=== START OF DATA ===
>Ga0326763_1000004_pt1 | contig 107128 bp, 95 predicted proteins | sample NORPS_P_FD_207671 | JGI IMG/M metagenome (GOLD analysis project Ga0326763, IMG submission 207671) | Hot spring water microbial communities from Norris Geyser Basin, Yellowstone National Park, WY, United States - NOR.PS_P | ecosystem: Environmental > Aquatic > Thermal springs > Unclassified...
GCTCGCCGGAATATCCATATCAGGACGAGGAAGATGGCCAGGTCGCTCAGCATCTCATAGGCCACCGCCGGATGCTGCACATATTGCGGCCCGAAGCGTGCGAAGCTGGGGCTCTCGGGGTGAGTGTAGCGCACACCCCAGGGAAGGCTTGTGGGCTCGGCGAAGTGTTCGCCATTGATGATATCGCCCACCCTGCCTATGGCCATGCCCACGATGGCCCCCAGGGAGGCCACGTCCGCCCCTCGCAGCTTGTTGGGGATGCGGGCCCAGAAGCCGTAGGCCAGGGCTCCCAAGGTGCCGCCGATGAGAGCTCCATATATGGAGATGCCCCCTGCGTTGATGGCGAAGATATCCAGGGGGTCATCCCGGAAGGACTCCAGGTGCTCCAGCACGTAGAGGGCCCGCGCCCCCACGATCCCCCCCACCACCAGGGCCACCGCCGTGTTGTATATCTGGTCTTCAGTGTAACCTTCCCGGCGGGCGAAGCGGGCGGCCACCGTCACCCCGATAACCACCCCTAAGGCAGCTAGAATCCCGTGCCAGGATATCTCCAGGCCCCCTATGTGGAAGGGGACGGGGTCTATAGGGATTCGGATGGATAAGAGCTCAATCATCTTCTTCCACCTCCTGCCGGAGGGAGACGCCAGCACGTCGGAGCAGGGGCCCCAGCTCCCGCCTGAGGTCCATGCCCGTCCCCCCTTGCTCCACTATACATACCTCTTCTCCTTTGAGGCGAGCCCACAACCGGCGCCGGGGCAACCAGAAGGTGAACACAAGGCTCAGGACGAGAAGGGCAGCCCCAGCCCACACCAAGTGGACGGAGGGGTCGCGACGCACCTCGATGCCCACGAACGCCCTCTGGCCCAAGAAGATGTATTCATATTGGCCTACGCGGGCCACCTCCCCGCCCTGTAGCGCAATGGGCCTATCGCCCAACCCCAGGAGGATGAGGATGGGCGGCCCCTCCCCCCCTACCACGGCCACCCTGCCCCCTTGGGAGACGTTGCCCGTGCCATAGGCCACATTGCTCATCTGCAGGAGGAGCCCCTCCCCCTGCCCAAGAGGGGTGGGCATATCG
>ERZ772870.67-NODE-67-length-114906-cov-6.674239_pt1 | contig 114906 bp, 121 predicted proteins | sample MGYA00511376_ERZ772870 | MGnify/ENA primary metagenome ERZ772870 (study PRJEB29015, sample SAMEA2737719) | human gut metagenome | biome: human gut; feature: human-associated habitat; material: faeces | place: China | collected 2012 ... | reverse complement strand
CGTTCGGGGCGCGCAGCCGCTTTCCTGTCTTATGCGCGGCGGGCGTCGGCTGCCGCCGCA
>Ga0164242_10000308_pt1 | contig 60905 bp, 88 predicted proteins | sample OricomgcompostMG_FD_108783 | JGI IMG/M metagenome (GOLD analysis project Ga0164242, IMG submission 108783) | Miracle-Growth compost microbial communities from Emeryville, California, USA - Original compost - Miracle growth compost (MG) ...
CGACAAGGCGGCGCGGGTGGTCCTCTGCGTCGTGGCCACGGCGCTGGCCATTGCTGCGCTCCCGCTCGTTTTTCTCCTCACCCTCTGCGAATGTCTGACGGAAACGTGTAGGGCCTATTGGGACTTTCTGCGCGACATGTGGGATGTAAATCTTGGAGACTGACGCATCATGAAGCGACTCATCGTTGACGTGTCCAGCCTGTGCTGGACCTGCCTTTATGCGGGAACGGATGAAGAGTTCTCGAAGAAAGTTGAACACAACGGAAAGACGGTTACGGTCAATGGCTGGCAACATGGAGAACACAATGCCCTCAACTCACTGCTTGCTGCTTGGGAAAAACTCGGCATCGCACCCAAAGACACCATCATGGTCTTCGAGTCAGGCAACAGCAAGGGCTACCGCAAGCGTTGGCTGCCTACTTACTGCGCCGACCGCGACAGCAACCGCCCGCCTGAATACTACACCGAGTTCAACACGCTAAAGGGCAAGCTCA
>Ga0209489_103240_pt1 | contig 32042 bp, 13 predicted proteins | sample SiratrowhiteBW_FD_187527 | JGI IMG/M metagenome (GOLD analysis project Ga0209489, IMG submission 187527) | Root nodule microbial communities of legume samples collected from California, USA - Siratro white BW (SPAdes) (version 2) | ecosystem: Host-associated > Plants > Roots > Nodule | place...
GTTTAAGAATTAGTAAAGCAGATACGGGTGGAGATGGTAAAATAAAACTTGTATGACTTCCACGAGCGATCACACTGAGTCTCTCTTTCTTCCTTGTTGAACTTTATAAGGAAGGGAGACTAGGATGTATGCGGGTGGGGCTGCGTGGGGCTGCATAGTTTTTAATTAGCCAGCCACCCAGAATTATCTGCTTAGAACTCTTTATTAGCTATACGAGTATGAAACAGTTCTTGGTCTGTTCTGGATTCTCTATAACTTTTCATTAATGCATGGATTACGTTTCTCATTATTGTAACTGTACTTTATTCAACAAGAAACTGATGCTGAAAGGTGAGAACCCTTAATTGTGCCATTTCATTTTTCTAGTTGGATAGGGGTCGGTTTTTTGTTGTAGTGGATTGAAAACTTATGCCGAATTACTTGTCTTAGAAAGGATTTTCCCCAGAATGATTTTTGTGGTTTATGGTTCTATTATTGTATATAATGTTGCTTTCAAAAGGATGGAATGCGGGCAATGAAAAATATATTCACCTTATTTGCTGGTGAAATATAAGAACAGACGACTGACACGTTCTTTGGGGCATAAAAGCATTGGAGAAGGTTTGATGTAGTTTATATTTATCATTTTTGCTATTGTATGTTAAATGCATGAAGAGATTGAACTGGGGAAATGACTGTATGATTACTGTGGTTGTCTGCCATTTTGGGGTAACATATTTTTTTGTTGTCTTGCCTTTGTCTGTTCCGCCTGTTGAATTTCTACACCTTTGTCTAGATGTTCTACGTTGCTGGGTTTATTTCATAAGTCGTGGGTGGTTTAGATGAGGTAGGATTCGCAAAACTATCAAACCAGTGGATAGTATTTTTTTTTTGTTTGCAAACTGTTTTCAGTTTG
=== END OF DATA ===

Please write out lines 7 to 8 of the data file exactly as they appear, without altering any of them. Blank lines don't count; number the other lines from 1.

>Ga0209489_103240_pt1 | contig 32042 bp, 13 predicted proteins | sample SiratrowhiteBW_FD_187527 | JGI IMG/M metagenome (GOLD analysis project Ga0209489, IMG submission 187527) | Root nodule microbial communities of legume samples collected from California, USA - Siratro white BW (SPAdes) (version 2) | ecosystem: Host-associated > Plants > Roots > Nodule | place...
GTTTAAGAATTAGTAAAGCAGATACGGGTGGAGATGGTAAAATAAAACTTGTATGACTTCCACGAGCGATCACACTGAGTCTCTCTTTCTTCCTTGTTGAACTTTATAAGGAAGGGAGACTAGGATGTATGCGGGTGGGGCTGCGTGGGGCTGCATAGTTTTTAATTAGCCAGCCACCCAGAATTATCTGCTTAGAACTCTTTATTAGCTATACGAGTATGAAACAGTTCTTGGTCTGTTCTGGATTCTCTATAACTTTTCATTAATGCATGGATTACGTTTCTCATTATTGTAACTGTACTTTATTCAACAAGAAACTGATGCTGAAAGGTGAGAACCCTTAATTGTGCCATTTCATTTTTCTAGTTGGATAGGGGTCGGTTTTTTGTTGTAGTGGATTGAAAACTTATGCCGAATTACTTGTCTTAGAAAGGATTTTCCCCAGAATGATTTTTGTGGTTTATGGTTCTATTATTGTATATAATGTTGCTTTCAAAAGGATGGAATGCGGGCAATGAAAAATATATTCACCTTATTTGCTGGTGAAATATAAGAACAGACGACTGACACGTTCTTTGGGGCATAAAAGCATTGGAGAAGGTTTGATGTAGTTTATATTTATCATTTTTGCTATTGTATGTTAAATGCATGAAGAGATTGAACTGGGGAAATGACTGTATGATTACTGTGGTTGTCTGCCATTTTGGGGTAACATATTTTTTTGTTGTCTTGCCTTTGTCTGTTCCGCCTGTTGAATTTCTACACCTTTGTCTAGATGTTCTACGTTGCTGGGTTTATTTCATAAGTCGTGGGTGGTTTAGATGAGGTAGGATTCGCAAAACTATCAAACCAGTGGATAGTATTTTTTTTTTGTTTGCAAACTGTTTTCAGTTTG